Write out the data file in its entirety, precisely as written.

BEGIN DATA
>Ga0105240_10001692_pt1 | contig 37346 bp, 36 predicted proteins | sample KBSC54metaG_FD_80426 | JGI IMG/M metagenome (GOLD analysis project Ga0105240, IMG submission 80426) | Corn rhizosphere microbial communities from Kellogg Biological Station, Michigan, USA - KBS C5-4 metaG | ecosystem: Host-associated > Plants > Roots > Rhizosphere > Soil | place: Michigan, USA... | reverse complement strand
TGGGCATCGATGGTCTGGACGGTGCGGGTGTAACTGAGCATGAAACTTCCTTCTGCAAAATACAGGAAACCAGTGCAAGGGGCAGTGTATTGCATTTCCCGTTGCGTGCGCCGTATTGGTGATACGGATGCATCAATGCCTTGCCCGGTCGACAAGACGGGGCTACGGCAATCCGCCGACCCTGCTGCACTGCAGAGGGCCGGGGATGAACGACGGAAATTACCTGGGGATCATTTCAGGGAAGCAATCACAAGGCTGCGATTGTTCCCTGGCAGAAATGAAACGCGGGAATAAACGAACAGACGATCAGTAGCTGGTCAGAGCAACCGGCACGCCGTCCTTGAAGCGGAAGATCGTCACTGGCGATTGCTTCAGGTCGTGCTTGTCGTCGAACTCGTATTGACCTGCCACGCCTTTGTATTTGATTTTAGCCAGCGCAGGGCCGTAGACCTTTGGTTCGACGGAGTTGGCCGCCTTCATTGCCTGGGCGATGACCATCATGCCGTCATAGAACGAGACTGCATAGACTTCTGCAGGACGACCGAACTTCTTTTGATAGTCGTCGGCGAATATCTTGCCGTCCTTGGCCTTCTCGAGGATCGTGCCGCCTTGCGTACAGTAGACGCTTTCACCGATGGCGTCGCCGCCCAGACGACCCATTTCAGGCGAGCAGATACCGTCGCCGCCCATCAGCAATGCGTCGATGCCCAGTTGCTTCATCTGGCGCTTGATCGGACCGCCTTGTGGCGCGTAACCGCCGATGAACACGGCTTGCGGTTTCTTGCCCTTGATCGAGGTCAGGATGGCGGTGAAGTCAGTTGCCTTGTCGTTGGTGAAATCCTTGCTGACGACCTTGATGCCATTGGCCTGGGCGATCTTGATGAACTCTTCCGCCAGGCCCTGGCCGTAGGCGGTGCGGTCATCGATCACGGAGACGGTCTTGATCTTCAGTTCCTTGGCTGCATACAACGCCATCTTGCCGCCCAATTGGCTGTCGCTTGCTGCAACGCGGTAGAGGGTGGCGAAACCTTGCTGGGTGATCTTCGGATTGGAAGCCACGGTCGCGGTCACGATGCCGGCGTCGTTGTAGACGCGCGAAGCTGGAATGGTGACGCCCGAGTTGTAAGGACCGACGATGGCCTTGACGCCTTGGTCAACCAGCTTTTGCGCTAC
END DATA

>Ga0105240_10001692_pt1 | contig 37346 bp, 36 predicted proteins | sample KBSC54metaG_FD_80426 | JGI IMG/M metagenome (GOLD analysis project Ga0105240, IMG submission 80426) | Corn rhizosphere microbial communities from Kellogg Biological Station, Michigan, USA - KBS C5-4 metaG | ecosystem: Host-associated > Plants > Roots > Rhizosphere > Soil | place: Michigan, USA... | reverse complement strand
TGGGCATCGATGGTCTGGACGGTGCGGGTGTAACTGAGCATGAAACTTCCTTCTGCAAAATACAGGAAACCAGTGCAAGGGGCAGTGTATTGCATTTCCCGTTGCGTGCGCCGTATTGGTGATACGGATGCATCAATGCCTTGCCCGGTCGACAAGACGGGGCTACGGCAATCCGCCGACCCTGCTGCACTGCAGAGGGCCGGGGATGAACGACGGAAATTACCTGGGGATCATTTCAGGGAAGCAATCACAAGGCTGCGATTGTTCCCTGGCAGAAATGAAACGCGGGAATAAACGAACAGACGATCAGTAGCTGGTCAGAGCAACCGGCACGCCGTCCTTGAAGCGGAAGATCGTCACTGGCGATTGCTTCAGGTCGTGCTTGTCGTCGAACTCGTATTGACCTGCCACGCCTTTGTATTTGATTTTAGCCAGCGCAGGGCCGTAGACCTTTGGTTCGACGGAGTTGGCCGCCTTCATTGCCTGGGCGATGACCATCATGCCGTCATAGAACGAGACTGCATAGACTTCTGCAGGACGACCGAACTTCTTTTGATAGTCGTCGGCGAATATCTTGCCGTCCTTGGCCTTCTCGAGGATCGTGCCGCCTTGCGTACAGTAGACGCTTTCACCGATGGCGTCGCCGCCCAGACGACCCATTTCAGGCGAGCAGATACCGTCGCCGCCCATCAGCAATGCGTCGATGCCCAGTTGCTTCATCTGGCGCTTGATCGGACCGCCTTGTGGCGCGTAACCGCCGATGAACACGGCTTGCGGTTTCTTGCCCTTGATCGAGGTCAGGATGGCGGTGAAGTCAGTTGCCTTGTCGTTGGTGAAATCCTTGCTGACGACCTTGATGCCATTGGCCTGGGCGATCTTGATGAACTCTTCCGCCAGGCCCTGGCCGTAGGCGGTGCGGTCATCGATCACGGAGACGGTCTTGATCTTCAGTTCCTTGGCTGCATACAACGCCATCTTGCCGCCCAATTGGCTGTCGCTTGCTGCAACGCGGTAGAGGGTGGCGAAACCTTGCTGGGTGATCTTCGGATTGGAAGCCACGGTCGCGGTCACGATGCCGGCGTCGTTGTAGACGCGCGAAGCTGGAATGGTGACGCCCGAGTTGTAAGGACCGACGATGGCCTTGACGCCTTGGTCAACCAGCTTTTGCGCTAC